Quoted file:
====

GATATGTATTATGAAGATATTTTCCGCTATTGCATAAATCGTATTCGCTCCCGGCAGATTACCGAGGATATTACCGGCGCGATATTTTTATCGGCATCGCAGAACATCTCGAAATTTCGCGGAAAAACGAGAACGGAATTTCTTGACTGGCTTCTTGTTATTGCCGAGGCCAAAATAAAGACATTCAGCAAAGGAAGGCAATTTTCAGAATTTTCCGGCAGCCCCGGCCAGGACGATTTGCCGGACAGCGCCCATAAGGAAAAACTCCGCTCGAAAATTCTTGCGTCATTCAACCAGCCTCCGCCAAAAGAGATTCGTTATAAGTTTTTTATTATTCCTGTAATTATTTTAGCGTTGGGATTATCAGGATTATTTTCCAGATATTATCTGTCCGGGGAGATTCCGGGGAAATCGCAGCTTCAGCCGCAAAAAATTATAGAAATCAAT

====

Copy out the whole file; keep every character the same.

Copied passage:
GATATGTATTATGAAGATATTTTCCGCTATTGCATAAATCGTATTCGCTCCCGGCAGATTACCGAGGATATTACCGGCGCGATATTTTTATCGGCATCGCAGAACATCTCGAAATTTCGCGGAAAAACGAGAACGGAATTTCTTGACTGGCTTCTTGTTATTGCCGAGGCCAAAATAAAGACATTCAGCAAAGGAAGGCAATTTTCAGAATTTTCCGGCAGCCCCGGCCAGGACGATTTGCCGGACAGCGCCCATAAGGAAAAACTCCGCTCGAAAATTCTTGCGTCATTCAACCAGCCTCCGCCAAAAGAGATTCGTTATAAGTTTTTTATTATTCCTGTAATTATTTTAGCGTTGGGATTATCAGGATTATTTTCCAGATATTATCTGTCCGGGGAGATTCCGGGGAAATCGCAGCTTCAGCCGCAAAAAATTATAGAAATCAAT